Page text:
Nama Karoo

The distribution of Nama Karoo in southern Africa

Nama Karoo occurs on the central plateau of the western half of southern Africa, at altitudes between 500 and 2 000 m, with most of the biome failing between 1 000 and 1 400 m, extending well into central Namibia. It is the second-largest biome in the region.

The geology underlying the biome is varied, as the distribution of this biome is determined primarily by rainfall. The rain fails in summer, and varies between 100 and 520 mm per year. This also determines the predominant soil type - over 80% of the area is covered by a lime-rich, weakly developed soil over rock. Although less than 5% of rain reaches the rivers, the high erodibility of soils poses a major problem where overgrazing occurs.

The dominant vegetation is a grassy, dwarf shrubland. Grasses tend to be more common in depressions and on sandy soils, and less abundant on clayey soils. Grazing rapidly increases the relative abundance of shrubs. Most of the grasses are of the C4 type and, like the shrubs, are deciduous in response to rainfall events.

The amount and nature of the fuel load is insufficient to carry fires and fires are rare within the biome. The large historical herds of Springbok and other game no longer exist. Like the many bird species in the area - mainly larks - the game was probably nomadic between patches of rainfall events within the biome. The Brown Locust and Karoo Caterpillar exhibit eruptions under similarly favourable, local rainfall events, and attract large numbers of bird and mammal predators.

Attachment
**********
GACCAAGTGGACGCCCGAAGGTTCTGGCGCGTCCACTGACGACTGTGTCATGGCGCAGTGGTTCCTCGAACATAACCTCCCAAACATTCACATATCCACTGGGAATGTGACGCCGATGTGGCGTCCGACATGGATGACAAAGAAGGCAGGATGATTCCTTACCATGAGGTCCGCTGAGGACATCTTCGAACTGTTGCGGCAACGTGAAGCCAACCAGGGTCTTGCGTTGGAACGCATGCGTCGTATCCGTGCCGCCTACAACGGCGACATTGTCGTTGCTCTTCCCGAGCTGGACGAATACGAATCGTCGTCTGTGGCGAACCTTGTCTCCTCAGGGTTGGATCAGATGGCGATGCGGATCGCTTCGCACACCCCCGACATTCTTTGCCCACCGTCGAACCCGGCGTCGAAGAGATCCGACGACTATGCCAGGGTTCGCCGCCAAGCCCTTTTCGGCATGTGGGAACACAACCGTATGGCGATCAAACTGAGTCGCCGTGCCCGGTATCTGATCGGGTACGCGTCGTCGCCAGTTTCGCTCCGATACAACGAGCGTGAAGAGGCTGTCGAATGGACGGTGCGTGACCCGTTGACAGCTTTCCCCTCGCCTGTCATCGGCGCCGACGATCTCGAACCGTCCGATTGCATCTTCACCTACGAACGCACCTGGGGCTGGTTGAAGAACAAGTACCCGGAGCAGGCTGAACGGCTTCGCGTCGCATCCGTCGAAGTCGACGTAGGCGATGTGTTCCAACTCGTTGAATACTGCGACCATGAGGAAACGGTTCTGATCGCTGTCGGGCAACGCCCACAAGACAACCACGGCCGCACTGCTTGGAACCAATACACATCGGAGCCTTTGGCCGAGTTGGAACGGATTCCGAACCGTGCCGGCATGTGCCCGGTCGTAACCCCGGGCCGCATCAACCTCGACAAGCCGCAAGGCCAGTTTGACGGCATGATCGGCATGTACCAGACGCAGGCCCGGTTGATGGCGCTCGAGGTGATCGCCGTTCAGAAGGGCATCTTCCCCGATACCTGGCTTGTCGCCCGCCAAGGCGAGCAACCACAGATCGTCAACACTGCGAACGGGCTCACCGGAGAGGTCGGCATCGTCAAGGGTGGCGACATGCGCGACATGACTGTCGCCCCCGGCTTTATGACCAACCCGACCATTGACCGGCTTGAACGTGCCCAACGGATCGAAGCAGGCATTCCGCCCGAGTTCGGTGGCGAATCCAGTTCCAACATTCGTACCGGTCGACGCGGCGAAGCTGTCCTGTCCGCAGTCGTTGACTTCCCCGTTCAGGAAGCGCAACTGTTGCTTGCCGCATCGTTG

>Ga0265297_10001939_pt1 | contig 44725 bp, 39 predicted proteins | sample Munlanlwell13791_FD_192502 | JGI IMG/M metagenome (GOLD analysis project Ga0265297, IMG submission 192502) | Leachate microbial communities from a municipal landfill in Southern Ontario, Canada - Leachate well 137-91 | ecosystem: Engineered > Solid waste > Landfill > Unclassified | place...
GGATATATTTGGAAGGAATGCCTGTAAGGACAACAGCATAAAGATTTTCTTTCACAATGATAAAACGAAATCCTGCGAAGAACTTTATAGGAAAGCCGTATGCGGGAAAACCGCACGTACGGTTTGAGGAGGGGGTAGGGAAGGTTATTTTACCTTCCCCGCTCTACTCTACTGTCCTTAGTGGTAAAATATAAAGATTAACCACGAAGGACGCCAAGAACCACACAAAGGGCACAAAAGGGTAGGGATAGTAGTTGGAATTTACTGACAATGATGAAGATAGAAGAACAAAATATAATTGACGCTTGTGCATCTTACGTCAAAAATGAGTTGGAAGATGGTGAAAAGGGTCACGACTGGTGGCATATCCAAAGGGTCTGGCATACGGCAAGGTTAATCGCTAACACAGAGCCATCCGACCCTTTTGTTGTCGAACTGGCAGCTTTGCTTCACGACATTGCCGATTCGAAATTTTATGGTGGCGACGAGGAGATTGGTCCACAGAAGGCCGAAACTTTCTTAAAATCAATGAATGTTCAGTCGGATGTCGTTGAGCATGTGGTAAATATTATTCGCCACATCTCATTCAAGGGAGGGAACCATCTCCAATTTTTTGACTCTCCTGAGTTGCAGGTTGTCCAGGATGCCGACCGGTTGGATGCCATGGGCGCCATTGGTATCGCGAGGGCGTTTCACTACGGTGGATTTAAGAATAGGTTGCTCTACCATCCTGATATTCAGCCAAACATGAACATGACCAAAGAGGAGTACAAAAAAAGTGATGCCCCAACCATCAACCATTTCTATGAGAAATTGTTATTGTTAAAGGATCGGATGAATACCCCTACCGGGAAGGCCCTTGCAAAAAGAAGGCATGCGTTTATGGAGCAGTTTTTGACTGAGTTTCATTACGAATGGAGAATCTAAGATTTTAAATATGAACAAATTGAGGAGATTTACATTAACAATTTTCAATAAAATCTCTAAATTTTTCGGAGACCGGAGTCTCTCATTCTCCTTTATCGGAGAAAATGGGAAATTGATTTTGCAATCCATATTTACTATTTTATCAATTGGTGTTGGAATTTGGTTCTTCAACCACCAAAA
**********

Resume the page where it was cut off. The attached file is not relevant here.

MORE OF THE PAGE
There are very few rare or Red Data Book plant species in the Nama Karoo Biome. Indeed the Cape Peninsula has more species of plants than this entire biome.

Less than 1 % of the biome is conserved in formal areas. The Prickly Pear Opuntia aurantiaca and Mesquite Prosopis glandulosa are the major alien invader species. Urbanization and agriculture are minimal, and irrigation is confined to the Orange River valley and some pans. Most of the land is used for grazing, by sheep (for mutton, wool and pelts) and goats, which can be commensurate with conservation. However, under conditions of overgrazing, many indigenous species may proliferate, including Threethorn Rhigozum trichotomum, Bitterbos Chrysocoma ciliata and Sweet Thorn Acacia karroo, and many grasses and other palatable species may be lost.

Tourism potential is low. Mining is important in the Biome. Most of the research into the dynamics of the biome has been done in the east of the region, with the Grootfontein Agricultural Station at Middelburg featuring prominently. Consequently, little research in the west of the biome has been undertaken.

Source: Low, A.B. & Rebelo, A.(T.) G. 1998. Vegetation of South Africa, Lesotho and. Swaziland, edn 2. Dept of Environmental Affairs and Tourism, Pretoria.

הועלה ב-דצמבר 8, 2017 06:18 לפנה"צ על ידי tonyrebelo tonyrebelo


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